Thursday 16 August 2018

How the Moon's movement will create a 25-hour day in the future

Researchers have found that the effect of the Moon moving away from Earth causes our planet to spin more slowly, lengthening the day. Photo: PA
Researchers have found that the effect of the Moon moving away from Earth causes our planet to spin more slowly, lengthening the day. Photo: PA

Helena Horton in London

Many of us feel as if there are not quite enough hours in a day - but according to scientists, this could change in the future.

Researchers have found that the effect of the Moon moving away from Earth causes our planet to spin more slowly, lengthening the day.

A new study, published in 'Proceedings of the National Academy of Sciences', shows that 1.4 billion years ago, a day on Earth lasted just over 18 hours. This is at least in part because the moon was closer and changed the way Earth spun around its axis.

The moon is currently moving away from Earth at a rate of 3.82cm a year, which could mean in around 200 million years' time, each day will be 25 hours long.

Stephen Meyers, a professor of geoscience at the University of Wisconsin-Madison and co-author of the study, explained: "As the Moon moves away, the Earth is like a spinning figure skater who slows down as they stretch their arms out."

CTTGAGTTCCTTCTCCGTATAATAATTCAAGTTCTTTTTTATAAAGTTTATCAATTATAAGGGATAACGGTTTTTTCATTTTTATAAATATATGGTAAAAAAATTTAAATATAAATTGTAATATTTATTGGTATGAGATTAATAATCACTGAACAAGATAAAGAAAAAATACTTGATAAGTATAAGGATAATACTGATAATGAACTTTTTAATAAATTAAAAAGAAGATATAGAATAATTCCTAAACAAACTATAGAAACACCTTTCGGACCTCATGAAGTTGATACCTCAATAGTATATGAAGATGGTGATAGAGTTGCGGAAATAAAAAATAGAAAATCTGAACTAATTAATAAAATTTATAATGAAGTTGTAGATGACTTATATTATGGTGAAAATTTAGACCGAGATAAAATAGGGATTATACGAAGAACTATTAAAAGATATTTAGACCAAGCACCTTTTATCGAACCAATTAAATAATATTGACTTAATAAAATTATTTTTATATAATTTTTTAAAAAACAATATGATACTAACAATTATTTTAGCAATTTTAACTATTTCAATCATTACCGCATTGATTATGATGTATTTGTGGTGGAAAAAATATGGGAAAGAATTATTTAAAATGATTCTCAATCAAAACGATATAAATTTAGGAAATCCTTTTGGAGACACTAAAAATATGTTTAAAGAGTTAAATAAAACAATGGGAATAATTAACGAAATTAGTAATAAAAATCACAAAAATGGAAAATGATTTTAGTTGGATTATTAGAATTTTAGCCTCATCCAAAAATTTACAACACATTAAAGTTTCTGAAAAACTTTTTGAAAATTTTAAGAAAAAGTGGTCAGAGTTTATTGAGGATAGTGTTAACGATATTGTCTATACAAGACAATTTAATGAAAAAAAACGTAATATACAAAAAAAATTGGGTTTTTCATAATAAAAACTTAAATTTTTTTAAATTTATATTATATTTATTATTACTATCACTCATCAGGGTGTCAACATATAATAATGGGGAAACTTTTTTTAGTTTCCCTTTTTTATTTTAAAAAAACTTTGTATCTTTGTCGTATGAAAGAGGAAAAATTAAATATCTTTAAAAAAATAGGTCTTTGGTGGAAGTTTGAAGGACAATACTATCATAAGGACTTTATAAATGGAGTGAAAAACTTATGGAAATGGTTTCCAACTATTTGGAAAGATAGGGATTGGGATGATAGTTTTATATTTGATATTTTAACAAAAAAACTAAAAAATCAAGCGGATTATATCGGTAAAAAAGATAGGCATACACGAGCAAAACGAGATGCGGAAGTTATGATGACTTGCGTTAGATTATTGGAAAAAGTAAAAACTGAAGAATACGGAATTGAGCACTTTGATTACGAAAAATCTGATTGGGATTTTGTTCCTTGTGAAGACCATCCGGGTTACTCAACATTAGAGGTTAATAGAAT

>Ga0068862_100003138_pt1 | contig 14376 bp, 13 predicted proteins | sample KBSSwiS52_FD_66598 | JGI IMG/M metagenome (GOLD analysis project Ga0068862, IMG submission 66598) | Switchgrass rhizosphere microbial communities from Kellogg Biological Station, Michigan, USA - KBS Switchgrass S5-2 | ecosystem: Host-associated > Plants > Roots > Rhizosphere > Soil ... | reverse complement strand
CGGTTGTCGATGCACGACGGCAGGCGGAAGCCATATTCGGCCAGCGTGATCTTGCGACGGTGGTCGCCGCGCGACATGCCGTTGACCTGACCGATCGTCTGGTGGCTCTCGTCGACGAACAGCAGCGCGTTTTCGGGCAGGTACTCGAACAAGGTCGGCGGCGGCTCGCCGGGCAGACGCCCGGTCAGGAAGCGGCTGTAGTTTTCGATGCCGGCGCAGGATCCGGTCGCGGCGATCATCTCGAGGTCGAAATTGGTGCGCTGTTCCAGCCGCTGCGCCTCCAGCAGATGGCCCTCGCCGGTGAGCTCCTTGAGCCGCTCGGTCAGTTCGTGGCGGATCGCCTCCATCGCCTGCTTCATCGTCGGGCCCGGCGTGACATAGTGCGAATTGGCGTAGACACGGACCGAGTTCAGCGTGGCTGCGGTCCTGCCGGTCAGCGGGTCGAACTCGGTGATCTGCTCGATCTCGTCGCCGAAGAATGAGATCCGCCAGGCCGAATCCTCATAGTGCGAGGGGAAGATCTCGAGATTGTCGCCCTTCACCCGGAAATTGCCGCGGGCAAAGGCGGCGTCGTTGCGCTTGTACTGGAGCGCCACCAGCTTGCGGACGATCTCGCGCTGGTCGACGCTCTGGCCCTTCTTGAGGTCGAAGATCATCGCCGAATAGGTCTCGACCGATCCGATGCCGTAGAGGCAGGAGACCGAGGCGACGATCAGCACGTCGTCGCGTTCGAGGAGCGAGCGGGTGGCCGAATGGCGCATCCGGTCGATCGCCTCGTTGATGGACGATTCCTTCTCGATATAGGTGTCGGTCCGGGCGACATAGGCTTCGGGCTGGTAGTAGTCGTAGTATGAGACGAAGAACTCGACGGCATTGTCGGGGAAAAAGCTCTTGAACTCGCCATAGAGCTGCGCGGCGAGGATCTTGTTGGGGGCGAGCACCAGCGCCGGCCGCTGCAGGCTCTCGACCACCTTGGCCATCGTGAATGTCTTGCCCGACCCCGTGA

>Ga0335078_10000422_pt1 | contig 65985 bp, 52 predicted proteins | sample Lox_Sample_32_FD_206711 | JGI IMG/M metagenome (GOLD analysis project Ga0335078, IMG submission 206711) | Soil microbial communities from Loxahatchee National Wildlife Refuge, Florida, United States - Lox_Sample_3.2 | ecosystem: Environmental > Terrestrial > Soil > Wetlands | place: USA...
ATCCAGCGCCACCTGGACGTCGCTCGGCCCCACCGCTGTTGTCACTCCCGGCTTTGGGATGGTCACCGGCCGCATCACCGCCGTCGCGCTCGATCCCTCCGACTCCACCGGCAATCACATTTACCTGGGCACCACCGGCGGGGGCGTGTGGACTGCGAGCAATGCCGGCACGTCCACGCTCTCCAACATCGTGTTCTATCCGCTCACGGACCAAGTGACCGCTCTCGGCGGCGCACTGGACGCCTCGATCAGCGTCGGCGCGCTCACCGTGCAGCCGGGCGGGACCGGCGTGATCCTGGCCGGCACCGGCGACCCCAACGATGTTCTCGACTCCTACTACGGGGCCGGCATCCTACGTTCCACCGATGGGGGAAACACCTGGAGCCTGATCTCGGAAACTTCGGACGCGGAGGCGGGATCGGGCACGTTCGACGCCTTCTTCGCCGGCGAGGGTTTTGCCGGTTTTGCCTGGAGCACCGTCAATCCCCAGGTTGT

This is because the Earth's movement is at least in part determined by the bodies around it, such as other planets and the Moon, which exert force on it.

Changes in this force can effect changes in the orbit Earth traces around the Sun as well as its rotation around and wobble on its axis.

These variations, called Milankovich cycles, determine where sunlight is distributed on Earth, and so decide the planet's climate rhythms.

These rhythms can be detected in the rock record, spanning hundreds of millions of years.

Over billions of years, time has changed significantly on Earth, because the Solar System has many moving parts, including the other planets orbiting the Sun.

Changes in the rock record can show changes in Earth's rotation and allow scientists to map how it moved over time.

This ground-breaking new study used astrochronology, a statistical method that links astronomical theory with geological observation, to discover ancient climate change and reconstruct the history of the Solar System while looking back on Earth's geologic past. (© Daily Telegraph, London)

Telegraph.co.uk

Today's news headlines, directly to your inbox every morning.

Editors Choice

Also in World News